Trails: Devils Bathtub Trail is 1.5-mile (one-way) path along old railroad grade, with 10 crossings of Devil Fork. Devils Loop combines Devils Bathtub Trail with 6-mile rigorous climb and descent on Little Mountain back to trailhead at parking lot. Straight Fork Ridge Trail leads from northeast point of Devils Fork Loop 2 miles up scenic ridge to FR 237 on Little Mountain.
Elevation: Lower trailhead is at 1,550 feet. Highest points are 2,000 feet on Devils Bathtub Trail, 2,800 feet on Devils Loop Trail, and 3,350 feet where Straight Fork Ridge Trail connects with FR 237.
Degree of difficulty: Moderate, with many stream crossings (which may be treacherous) on Devils Bathtub Trail, and moderate to difficult (because of steep sections) on Devils Loop and Straight Fork Ridge trails.
Surface: Natural forest floor with many stream crossings.
Rails to trails project that follows an old railroad right of way paralleling the Guest River, a Virginia Scenic River. This picturesque 5.8-mile rail-trail follows the old Norfolk-Southern railroad route once used to haul coal. The trail passes through Swede Tunnel, built in 1922 and over a number of trestles. This portion of the Guest River is designated a State Scenic River. Hikers, bicyclists, anglers, canoeists, and kayakers are invited to enjoy the scenery and interesting geology of the gorge. The trailhead features paved parking and restrooms.
Serious hikers or horseback riders will love this scenic trail which follows the crest of the Cumberland Mountains dividing Virginia and Kentucky for 26 miles from Pound Gap in Wise County to Potter's Flats in the Breaks Interstate Park. Trailhead parking available for horse trailers. The trail requires map reading and safety skills. At least 7 access points exists off St. Rt. 630 and 611. Join us for our annual trail rides the 2nd weekend in May and the second weekend in October. When complete, the Pine Mountain Horse Trail will connect Breaks Interstate Park with the Pound Reservoir in Wise County.
Dan Hall Resort
County: Wise www.virginiagolf.com/danhall.html
Horse back riding through Mountain Trails. Also full resort and golf course.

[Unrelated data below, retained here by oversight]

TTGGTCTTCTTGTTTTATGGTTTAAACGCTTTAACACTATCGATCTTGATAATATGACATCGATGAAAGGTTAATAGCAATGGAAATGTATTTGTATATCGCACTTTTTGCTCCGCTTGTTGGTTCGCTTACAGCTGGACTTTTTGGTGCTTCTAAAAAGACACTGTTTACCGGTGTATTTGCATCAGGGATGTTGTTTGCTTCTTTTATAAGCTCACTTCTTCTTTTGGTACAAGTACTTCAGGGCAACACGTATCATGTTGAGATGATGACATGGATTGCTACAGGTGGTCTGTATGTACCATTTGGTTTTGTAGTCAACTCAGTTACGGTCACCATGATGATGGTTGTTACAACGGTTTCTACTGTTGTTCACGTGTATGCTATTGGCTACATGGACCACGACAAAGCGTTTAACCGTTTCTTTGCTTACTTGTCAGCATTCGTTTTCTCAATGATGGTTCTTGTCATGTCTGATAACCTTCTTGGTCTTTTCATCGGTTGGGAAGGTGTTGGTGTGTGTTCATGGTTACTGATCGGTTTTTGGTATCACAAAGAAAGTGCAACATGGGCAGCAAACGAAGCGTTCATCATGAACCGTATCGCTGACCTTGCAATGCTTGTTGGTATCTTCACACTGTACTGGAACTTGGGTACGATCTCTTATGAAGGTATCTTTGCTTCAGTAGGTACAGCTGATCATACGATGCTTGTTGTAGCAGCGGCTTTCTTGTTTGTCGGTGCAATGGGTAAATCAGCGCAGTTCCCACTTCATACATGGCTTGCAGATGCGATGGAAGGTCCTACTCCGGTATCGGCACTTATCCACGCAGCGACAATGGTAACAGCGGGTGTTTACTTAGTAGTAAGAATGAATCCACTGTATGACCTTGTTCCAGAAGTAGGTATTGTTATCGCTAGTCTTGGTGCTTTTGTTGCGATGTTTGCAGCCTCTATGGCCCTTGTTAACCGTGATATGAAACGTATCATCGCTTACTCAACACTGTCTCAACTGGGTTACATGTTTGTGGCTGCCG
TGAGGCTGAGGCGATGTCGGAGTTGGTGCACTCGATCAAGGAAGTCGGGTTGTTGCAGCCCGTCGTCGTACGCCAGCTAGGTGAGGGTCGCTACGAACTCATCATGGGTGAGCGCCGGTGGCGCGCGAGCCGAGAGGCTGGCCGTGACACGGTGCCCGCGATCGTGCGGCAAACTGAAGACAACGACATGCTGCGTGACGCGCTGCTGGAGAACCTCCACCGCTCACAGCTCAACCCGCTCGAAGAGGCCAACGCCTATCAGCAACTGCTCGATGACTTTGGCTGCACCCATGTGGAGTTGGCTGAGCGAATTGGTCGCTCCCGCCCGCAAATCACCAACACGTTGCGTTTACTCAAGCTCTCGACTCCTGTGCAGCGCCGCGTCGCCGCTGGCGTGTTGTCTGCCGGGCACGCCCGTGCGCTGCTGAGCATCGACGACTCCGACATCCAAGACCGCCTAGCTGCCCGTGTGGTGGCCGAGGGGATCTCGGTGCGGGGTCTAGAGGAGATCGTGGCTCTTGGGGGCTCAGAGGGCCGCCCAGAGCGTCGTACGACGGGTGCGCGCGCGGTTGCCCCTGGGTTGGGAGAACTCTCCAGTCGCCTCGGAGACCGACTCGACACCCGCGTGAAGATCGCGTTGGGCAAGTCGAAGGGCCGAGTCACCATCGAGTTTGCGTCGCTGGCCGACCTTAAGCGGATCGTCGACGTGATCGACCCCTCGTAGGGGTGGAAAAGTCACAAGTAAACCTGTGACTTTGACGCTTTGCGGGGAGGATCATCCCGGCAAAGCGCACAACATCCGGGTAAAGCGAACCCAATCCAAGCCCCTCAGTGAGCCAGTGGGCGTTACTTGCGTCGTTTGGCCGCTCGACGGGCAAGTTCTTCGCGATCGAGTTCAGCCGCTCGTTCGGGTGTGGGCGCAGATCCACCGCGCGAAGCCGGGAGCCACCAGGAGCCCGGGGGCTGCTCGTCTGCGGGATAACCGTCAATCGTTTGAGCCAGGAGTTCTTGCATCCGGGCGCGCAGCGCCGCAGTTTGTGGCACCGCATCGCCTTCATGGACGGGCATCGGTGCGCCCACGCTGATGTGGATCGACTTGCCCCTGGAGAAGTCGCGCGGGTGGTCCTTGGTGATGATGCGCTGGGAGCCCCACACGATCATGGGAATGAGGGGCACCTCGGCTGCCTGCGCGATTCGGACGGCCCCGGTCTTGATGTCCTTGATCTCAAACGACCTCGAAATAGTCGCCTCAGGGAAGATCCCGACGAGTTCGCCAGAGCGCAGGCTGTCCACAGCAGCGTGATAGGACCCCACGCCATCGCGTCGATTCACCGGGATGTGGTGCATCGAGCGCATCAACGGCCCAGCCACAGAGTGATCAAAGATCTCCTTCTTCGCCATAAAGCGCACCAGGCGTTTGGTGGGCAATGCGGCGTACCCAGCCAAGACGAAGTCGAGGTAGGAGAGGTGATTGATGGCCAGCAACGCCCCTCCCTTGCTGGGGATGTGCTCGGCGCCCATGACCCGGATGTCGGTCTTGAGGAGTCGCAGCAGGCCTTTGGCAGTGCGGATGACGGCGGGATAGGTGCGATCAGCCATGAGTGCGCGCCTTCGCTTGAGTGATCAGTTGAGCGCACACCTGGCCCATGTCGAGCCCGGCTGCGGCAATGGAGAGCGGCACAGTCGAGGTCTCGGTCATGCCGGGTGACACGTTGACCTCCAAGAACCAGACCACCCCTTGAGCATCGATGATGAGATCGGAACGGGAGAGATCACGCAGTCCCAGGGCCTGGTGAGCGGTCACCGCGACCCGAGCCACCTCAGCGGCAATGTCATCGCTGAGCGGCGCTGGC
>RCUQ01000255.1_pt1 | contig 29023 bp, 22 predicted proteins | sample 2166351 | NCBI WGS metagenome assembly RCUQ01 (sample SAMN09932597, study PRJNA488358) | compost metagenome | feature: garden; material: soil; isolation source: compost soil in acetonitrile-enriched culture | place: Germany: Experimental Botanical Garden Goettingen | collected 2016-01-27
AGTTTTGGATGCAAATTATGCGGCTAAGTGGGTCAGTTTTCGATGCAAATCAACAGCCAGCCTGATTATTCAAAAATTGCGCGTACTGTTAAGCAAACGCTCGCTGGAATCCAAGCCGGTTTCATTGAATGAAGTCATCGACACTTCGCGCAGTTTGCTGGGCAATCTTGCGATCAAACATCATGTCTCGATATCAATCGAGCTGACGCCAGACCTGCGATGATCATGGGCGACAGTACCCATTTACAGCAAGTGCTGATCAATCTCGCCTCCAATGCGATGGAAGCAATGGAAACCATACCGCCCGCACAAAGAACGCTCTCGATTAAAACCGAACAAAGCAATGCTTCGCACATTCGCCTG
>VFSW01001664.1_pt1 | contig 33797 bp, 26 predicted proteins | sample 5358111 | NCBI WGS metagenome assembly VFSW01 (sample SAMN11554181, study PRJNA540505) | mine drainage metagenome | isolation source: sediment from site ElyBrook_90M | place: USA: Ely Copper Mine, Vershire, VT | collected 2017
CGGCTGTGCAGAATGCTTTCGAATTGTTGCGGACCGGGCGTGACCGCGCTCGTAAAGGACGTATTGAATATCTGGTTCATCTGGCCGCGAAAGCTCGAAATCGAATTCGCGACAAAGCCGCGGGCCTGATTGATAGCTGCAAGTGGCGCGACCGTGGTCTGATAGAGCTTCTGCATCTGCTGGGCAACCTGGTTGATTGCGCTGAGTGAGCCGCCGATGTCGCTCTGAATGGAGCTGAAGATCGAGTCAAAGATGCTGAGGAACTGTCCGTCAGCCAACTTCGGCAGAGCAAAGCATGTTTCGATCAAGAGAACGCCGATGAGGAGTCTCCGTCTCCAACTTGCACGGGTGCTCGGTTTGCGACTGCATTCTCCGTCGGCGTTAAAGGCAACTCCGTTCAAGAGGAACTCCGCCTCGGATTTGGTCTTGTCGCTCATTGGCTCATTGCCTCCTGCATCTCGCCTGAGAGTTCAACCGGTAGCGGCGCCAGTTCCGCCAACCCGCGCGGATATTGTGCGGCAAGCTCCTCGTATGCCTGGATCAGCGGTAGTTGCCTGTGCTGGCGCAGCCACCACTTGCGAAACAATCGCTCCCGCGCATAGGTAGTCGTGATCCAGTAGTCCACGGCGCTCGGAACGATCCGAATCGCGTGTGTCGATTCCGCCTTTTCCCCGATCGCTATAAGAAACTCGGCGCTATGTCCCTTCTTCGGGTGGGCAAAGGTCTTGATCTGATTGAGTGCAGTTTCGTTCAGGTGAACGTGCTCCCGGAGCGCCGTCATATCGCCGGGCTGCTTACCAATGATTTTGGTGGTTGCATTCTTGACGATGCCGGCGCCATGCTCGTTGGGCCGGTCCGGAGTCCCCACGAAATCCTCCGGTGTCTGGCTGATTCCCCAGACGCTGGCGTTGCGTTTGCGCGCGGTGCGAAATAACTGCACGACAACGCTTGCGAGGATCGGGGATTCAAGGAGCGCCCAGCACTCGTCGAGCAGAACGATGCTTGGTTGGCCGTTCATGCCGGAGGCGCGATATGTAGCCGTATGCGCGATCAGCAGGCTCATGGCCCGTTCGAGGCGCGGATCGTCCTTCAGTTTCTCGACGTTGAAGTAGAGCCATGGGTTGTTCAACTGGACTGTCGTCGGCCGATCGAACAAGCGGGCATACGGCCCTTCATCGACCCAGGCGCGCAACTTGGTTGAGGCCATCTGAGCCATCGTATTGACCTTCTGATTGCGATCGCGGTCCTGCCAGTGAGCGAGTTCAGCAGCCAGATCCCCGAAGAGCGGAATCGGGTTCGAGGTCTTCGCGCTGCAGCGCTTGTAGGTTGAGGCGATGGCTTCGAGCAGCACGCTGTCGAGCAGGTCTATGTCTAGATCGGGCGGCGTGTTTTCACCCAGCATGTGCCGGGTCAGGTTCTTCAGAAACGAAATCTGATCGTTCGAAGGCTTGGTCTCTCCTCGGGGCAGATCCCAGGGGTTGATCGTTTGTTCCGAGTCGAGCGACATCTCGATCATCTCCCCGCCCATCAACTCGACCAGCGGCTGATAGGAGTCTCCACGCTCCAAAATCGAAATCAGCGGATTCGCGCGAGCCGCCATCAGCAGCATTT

Public Fishing Lakes:
Bark Camp Lake
Public Fishing Lakes: Keokee Lake
Public Fishing Lakes: High Knob Lake
Stocked lake. Fishing is permitted with a Virginia license and a Forest Service Stamp.
Public Fishing Lakes: North Fork of Pound Reservoir
Fish population in the lake includes largemouth bass, crappie, catfish and sunfish. The lake is stocked by the Virginia Department of Game and Inland Fisheries.
Rail to Trail:
Guest River Scenic
(Rail to Trail)
Rails to trails project that follows an old railroad right of way paralleling the Guest River, a Virginia Scenic River. Trout fishing is permitted in the river, as well as kayacking and canoeing. During the early 1900's when timber and coal were being hauled out of the remote areas of Dickenson County, this passage was used as a rail line. The history of the Gorge shows that millions of years ago the Guest River eroded a passage through Stone Mountain on its way to join the Clinch River. Cutting through massive rock, it opened a deep rock corridor that is a scenic wonder. Many other curiosities exist along the six mile trail, including an old railroad tunnel, bridges using the remaining railroad trestles, waterfalls and rock outcroppings.
The camp offers 25 camping units with tent pad, picnic table and parking spur near 60 acre warm water lake which provides opportunities for fishing and boating (electric motors only). Paved boat launching ramp, hiking trails and picnic units with tables and grills are also features of the site.
The lake was constructed by the Virginia Department of Game and Inland Fisheries and is stocked with northern pike, bass, blue gill, rainbow trout and catfish. Two handicapped accessible fishing piers have been constructed with a handicapped trail on the northern shoreline below the parking lot.